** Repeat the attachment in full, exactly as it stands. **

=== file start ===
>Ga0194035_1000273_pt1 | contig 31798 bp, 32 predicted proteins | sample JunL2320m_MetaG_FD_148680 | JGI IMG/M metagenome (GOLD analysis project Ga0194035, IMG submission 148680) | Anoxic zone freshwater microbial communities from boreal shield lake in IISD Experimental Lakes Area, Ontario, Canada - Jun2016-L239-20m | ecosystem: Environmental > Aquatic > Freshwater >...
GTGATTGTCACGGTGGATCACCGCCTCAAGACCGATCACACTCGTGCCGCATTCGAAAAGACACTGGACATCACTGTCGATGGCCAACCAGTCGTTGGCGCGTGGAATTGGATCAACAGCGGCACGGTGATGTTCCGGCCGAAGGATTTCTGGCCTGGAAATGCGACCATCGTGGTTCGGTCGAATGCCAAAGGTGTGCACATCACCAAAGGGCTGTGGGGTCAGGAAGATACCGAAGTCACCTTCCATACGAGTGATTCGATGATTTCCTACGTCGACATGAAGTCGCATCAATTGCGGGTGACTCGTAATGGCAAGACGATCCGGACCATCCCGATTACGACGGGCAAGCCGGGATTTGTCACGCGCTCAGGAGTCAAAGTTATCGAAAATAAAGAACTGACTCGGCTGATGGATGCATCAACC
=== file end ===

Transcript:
>Ga0194035_1000273_pt1 | contig 31798 bp, 32 predicted proteins | sample JunL2320m_MetaG_FD_148680 | JGI IMG/M metagenome (GOLD analysis project Ga0194035, IMG submission 148680) | Anoxic zone freshwater microbial communities from boreal shield lake in IISD Experimental Lakes Area, Ontario, Canada - Jun2016-L239-20m | ecosystem: Environmental > Aquatic > Freshwater >...
GTGATTGTCACGGTGGATCACCGCCTCAAGACCGATCACACTCGTGCCGCATTCGAAAAGACACTGGACATCACTGTCGATGGCCAACCAGTCGTTGGCGCGTGGAATTGGATCAACAGCGGCACGGTGATGTTCCGGCCGAAGGATTTCTGGCCTGGAAATGCGACCATCGTGGTTCGGTCGAATGCCAAAGGTGTGCACATCACCAAAGGGCTGTGGGGTCAGGAAGATACCGAAGTCACCTTCCATACGAGTGATTCGATGATTTCCTACGTCGACATGAAGTCGCATCAATTGCGGGTGACTCGTAATGGCAAGACGATCCGGACCATCCCGATTACGACGGGCAAGCCGGGATTTGTCACGCGCTCAGGAGTCAAAGTTATCGAAAATAAAGAACTGACTCGGCTGATGGATGCATCAACC